Thereafter, a jailer at the Rio Arriba County Courthouse, and a principal witness against the defendants or some of them, was murdered and, upon application by the district attorney and at an ex parte hearing, the magistrate ordered the bonds of all of the defendants revoked and issued a warrant for their arrest and an order that they be confined in the state penitentiary for safekeeping pending the further order of the magistrate.

The basic issue to be determined in this proceeding is whether, under these circumstances, the magistrate had a right to revoke the bonds of these petitioners, under which they had been at liberty. That general issue presents the questions: (1) having fixed the amount and accepted bail, is that order res judicata and not subject to revision or revocation for any reason; (2) if the bonds can be revoked under proper circumstances, can they be revoked without notice and a hearing at which the defendants are present and represented by counsel; and (3) does the court have discretion to grant bail to one for whom he has found the proof evidence or the presumption great that such person committed a capital offense?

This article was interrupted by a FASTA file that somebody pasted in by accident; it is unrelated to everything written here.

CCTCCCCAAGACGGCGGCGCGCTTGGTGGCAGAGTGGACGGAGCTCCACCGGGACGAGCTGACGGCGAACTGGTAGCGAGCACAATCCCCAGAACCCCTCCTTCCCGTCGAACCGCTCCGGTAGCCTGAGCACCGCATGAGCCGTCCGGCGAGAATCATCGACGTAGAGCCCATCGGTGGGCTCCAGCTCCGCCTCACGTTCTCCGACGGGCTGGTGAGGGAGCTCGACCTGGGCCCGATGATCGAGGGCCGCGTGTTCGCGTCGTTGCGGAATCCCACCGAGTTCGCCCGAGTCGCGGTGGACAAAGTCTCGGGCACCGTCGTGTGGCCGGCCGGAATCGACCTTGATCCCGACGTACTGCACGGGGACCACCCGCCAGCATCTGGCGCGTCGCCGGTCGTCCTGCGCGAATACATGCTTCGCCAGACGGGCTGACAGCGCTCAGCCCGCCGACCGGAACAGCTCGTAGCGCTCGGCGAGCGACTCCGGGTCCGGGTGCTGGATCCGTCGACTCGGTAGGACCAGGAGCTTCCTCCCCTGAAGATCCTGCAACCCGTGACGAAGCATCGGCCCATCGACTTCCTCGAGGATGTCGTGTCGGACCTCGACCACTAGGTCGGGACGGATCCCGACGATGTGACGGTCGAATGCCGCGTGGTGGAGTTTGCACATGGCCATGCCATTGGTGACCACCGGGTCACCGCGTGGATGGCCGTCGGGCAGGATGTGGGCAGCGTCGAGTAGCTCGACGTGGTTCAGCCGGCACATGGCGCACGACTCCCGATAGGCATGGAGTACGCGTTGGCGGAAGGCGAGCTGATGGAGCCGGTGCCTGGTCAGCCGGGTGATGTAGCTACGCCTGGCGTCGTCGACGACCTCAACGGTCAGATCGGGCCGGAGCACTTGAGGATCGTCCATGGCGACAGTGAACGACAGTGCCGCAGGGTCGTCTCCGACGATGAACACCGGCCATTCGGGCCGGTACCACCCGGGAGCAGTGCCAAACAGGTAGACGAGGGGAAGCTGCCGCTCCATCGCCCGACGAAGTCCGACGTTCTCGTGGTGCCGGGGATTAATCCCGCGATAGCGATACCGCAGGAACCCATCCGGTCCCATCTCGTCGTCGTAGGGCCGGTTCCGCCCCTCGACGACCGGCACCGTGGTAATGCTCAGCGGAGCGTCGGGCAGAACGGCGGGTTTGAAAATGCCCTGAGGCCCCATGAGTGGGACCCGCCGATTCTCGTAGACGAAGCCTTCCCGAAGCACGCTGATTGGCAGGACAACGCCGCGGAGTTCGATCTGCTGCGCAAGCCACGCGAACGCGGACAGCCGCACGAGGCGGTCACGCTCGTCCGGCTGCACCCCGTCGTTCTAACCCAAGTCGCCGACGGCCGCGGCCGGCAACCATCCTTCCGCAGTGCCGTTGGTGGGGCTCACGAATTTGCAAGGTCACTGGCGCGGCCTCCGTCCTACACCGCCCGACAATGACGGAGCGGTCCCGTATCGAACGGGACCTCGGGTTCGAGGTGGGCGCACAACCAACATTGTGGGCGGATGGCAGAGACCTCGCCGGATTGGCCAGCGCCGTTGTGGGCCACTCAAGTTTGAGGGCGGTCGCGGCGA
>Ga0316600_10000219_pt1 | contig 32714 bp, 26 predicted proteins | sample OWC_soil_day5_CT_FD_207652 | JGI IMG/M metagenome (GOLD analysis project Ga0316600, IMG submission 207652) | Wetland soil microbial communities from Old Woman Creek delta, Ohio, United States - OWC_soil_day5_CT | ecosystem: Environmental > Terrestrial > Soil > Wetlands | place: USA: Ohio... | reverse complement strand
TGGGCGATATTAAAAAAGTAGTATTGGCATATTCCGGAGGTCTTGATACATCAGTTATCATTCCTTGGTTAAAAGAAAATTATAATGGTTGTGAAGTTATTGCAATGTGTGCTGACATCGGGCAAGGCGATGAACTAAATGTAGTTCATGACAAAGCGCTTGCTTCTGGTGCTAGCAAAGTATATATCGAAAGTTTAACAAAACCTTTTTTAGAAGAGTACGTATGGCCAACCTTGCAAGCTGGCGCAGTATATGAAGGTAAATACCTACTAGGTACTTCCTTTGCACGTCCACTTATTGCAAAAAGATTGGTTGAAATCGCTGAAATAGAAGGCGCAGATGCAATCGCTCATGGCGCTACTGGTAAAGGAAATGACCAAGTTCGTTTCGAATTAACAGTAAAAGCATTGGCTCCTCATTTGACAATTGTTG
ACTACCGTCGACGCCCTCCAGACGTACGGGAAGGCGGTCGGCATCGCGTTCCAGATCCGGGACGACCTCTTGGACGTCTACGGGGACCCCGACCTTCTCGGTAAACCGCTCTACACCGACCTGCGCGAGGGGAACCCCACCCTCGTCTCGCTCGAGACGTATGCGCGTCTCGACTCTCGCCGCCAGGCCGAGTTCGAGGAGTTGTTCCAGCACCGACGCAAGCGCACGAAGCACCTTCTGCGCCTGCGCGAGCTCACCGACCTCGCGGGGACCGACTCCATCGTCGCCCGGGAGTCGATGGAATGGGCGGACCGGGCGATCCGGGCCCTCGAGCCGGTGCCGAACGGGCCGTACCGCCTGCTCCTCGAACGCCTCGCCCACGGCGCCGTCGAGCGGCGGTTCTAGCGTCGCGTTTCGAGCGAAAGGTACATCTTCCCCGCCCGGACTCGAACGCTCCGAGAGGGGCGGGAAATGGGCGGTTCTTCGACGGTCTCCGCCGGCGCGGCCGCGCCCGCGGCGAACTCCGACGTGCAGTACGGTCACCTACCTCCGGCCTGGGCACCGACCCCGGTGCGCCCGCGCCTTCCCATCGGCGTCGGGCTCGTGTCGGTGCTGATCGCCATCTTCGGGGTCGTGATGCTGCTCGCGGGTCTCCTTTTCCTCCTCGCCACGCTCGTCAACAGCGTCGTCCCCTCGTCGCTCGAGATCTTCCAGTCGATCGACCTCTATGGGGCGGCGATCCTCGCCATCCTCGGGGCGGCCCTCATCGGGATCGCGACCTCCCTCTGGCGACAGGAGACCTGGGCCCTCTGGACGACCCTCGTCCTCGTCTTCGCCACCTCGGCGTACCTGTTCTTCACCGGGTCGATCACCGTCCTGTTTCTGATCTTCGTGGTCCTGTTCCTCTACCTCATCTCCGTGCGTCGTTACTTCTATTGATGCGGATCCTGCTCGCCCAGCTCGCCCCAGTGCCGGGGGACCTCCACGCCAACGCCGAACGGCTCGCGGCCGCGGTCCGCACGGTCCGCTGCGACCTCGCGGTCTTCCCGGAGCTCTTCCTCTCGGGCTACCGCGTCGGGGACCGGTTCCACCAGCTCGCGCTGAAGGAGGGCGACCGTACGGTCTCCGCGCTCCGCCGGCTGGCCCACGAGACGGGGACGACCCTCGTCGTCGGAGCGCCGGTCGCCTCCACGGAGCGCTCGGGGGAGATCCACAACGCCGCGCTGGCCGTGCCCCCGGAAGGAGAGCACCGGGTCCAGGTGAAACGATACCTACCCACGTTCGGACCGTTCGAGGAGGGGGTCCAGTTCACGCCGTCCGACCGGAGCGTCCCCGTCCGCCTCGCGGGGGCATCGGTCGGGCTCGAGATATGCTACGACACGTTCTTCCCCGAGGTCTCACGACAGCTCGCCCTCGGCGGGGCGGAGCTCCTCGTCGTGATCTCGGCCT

In a habeas corpus proceeding concerning the right to bail, the court is required to 'review the proceedings or action of the committing magistrate.' Section 22-11-23, N.M.S.A.1953.

We cannot agree with petitioners' contention that the action by the magistrate in fixing the amount and admitting the defendants to bail is res judicata nor, in our opinion, is the reasoning in State ex rel. Starritt v. Newman, 114 Okl. 228, 245 P. 999, and other cases relied upon by petitioners, persuasive. Kentucky's highest court, in Young v. Russell, 332 S.W.2d 629, examined and analyzed the reasoning and basis of each text and decision relied upon by petitioners and concluded that all of those authorities and precedents 'are the progeny of Ex parte Augustine, a wayward and fertile ghost which ought to be laid to rest.' We agree with the Kentucky court's appraisal of those authorities. Compare Ex parte Hammock, 78 Ala. 414 (1885).

Young v. Russell, supra, then went on to say:

'It is our opinion that the court having jurisdiction of a criminal cause has the same control of its orders with respect to bail as it has over its other interlocutory orders in the proceeding, that this is an inherent power not depending on special statute * * *. An order entered on a motion for bail is not a final order, and is not appealable. * * *'

People ex rel. Calascione v. Ramsden, 20 A.D.2d 142, 246 N.Y.S.2d 84; Carbo v. United States, 82 S.Ct. 662, 7 L.Ed.2d 769.